Youth Is Wasted on the Wasted

Rich Kids of Instagram: A Novel BY The Creator of Rich Kids of Instagram, Maya Sloan. Gallery Books. Paperback, 352 pages. $16.

Rich Kids of Instagram is a series of products of somewhat unclear ownership and membership. It is, or began as, a Tumblr. That website collects Instagram pictures of depravity and wastefulness: yachts, bikini bodies, alcohol, cars, watches (so many boring expensive watches!), nightclubs. They are often funny. It’s usually unclear whether the taker of the photograph was the one who caused it to be published on the Tumblr or whether it was swept in by mockers—or admirers?

The site has a huge moneyed sea of characters. For me, the most typical is a humorless and paste-colored cheese called Jack Siebert, who stands brave and chinless against azure-water backdrops, adding insightful captions like “Life’s a beach” and “Loving the Hamptons.” Most “rich kids” (if indeed they are?) are great with hashtags: “Spotted in #downtown #SanFransico wearing a #fun #summersuit! #suiting #suit #sanfran,” wrote someone who calls himself The-Marcus-Adolf recently. Sure, it’s all very sic throughout, as the kids are fairly post-text: “I was playing tennis at friend home when two others friends were come in helicopter to playing tennis with us,” captioned official-antoine. Antoine, kitten, you’re rich—maybe hire an English tutor.

Then, once this was a thing, it begat more things. Early this year, E! got off a television show called Rich Kids of Beverly Hills; Rich Kids of New York is apparently coming momentarily. These are no corporate relation to the Tumblr, apparently. But then again, who knows?

The rich kids in their various depictions are frustratingly oversimilar: thin to the point of horror, crass, silly, and not always the best judges of fashion. There is, though, the thrilling anomaly of EJ Johnson, the big gay son of Magic Johnson, whose mother recently told the Daily Beast: “My husband and I are very proud of our son for who he has become. We support EJ 100 percent, and we’re excited to see him establish his own brand.” He has! And it’s kind of lovely.

Rich Kids as a phenomenon is best read as Young Adult literature. It has all the hallmarks: wish fulfillment, kids being singled out as special, and parents who rarely appear. But instead of wizardry or plucky shows of camaraderie against the odds, it has cash.

Now the brand has expressed itself in an actual piece of YA literature, Rich Kids of Instagram (Gallery Books, $16), credited to the ever-anonymous purveyors of the site but penned by the very vigorous Maya Sloan. It has more plot than a terabyte of Instagrams: A tech billionaire comes to town, and everyone wants to capture him, and there’s a party in the Hamptons, and a shrill and probably bipolar Jewess, and an unfaithful cad, and a European royal, and a Texan schemer, and a mellow dude from LA. Some bubbles are popped. The book is told, rather daringly but appropriately, from the perspectives of these different terrible people as the plot goes all Michael Bay. Each cusses more remarkably than the last.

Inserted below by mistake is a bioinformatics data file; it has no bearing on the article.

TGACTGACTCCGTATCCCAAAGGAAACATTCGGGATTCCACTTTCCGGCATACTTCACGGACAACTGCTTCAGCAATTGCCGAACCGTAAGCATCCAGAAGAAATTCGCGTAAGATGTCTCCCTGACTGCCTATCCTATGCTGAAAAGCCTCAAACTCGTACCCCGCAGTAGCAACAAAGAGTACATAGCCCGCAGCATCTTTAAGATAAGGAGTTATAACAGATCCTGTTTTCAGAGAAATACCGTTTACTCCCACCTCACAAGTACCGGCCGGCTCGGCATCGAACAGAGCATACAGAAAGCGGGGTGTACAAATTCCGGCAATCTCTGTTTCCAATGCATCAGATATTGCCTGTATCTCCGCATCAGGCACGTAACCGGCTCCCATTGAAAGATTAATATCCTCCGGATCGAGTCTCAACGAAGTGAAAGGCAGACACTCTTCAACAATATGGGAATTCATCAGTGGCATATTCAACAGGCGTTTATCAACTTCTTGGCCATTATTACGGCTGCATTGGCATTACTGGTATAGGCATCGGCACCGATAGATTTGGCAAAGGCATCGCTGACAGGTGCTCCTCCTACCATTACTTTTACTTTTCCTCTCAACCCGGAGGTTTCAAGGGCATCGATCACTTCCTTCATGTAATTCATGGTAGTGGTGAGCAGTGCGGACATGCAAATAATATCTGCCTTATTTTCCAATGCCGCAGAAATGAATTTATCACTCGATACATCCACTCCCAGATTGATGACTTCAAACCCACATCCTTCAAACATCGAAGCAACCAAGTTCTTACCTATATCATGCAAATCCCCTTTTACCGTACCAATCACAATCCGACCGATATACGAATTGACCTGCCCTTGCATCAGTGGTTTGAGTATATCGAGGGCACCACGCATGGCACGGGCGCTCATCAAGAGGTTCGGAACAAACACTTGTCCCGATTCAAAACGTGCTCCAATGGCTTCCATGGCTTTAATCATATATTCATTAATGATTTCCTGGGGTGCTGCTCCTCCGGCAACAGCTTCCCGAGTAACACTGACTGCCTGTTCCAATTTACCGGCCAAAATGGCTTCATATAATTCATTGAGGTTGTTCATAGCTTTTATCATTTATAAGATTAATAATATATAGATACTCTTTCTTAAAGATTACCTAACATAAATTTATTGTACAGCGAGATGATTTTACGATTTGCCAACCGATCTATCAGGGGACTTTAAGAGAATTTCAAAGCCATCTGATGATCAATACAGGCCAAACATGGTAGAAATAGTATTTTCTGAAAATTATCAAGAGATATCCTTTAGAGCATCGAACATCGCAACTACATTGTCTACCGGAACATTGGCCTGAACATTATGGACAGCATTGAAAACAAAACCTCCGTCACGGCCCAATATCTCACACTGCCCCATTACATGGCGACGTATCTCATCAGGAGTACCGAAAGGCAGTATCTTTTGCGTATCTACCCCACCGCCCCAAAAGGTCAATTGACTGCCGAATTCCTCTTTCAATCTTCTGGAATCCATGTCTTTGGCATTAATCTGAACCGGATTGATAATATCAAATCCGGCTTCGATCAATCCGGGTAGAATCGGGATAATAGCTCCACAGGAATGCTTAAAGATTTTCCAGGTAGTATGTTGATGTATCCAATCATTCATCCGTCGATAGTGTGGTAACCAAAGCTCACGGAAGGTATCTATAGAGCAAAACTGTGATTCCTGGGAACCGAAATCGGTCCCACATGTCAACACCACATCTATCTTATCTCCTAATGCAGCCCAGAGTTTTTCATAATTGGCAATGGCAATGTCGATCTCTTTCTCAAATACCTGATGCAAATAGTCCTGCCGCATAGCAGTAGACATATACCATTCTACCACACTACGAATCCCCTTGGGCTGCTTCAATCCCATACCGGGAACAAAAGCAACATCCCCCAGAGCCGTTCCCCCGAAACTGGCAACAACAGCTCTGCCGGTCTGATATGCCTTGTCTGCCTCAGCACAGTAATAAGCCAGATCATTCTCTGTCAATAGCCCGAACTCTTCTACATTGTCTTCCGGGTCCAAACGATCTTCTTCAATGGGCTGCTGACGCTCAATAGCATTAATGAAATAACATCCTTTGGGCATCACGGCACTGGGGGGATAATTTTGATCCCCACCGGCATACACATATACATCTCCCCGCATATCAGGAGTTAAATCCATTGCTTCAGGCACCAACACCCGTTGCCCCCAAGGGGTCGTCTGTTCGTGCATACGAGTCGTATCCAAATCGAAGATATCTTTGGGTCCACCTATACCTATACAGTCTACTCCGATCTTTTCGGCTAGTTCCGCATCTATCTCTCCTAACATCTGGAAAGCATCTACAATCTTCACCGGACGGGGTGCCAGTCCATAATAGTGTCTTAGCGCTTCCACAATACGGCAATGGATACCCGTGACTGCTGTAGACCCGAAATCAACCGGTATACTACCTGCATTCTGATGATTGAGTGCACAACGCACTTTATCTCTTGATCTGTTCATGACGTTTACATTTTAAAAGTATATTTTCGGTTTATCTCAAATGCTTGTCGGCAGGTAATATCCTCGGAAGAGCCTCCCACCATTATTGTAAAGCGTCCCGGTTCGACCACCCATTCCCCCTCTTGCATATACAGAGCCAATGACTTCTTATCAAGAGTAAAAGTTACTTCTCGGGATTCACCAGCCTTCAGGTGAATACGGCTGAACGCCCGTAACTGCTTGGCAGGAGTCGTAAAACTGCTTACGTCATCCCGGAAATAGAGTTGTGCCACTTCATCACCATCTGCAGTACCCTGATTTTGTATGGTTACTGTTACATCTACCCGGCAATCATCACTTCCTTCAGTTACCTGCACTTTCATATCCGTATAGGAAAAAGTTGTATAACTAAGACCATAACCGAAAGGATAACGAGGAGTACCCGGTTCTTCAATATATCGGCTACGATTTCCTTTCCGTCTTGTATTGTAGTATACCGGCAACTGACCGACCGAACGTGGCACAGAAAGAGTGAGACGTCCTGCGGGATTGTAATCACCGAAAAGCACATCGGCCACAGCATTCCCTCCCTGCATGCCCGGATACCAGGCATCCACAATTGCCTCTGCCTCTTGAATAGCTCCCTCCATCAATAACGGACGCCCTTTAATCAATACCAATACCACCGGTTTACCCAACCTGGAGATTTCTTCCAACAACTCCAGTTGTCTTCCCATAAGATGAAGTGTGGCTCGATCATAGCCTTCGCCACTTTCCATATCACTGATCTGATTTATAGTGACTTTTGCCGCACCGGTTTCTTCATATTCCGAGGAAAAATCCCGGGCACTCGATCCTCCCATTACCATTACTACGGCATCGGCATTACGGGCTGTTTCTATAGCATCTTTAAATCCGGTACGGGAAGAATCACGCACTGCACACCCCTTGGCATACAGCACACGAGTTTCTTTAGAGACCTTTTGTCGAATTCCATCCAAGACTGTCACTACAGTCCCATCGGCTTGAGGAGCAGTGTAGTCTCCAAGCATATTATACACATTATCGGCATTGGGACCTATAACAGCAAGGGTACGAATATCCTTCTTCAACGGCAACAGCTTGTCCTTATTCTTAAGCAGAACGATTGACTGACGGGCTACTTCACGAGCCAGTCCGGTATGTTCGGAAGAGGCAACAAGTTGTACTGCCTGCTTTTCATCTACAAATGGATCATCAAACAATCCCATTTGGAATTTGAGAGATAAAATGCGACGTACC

And because they are all terrible, it could perhaps seem like a meaningful social satire. The cadence of mockery is so instituted now in our media products that even a mash note reads like a critique. And so you could be convinced, while reading it, that this is a Vile Bodies of our time, or one of the cloddier Henry James morality plays, but as told by the children of Heathers. The internal monologues alone!

I feel the heat rise to my face and wonder, for the gazillionth time, if crazy runs in the family. Maybe it’s already laser-cut into my DNA, and one day it will bubble up from inside. Just like that, I’ll go from Junior Class Prefect with a 3.87 GPA (fuck that granola art teacher, B-minus? She wears Crocs, for fucksake. What does she know about aesthetics?) and morph into Girl, Interrupted.

Dead-on impersonations like this run throughout; the price tags are all correct and the cultural touchstones are all stomped on nicely. There’s something charming about this Waugh wannabe, as it truly is viciously faithful to each and every archetype. But then the instigators of the book thank dark-lord agent David Kuhn, and CAA, and a bunch of richies in the acknowledgments, and you remember it’s just a bit of harmless insider fun. What could a book do to the oligarchy, anyway? Piketty didn’t pike them, so no one will. So we learn that the anonymous proprietors of Rich Kids of Instagram are wholeheartedly on Team Join Them, since they, and we, are certainly not going to beat them. After all, it’s not like they can spell acquiescence in a hashtag.

Choire Sicha is the author of Very Recent History (Harper, 2013).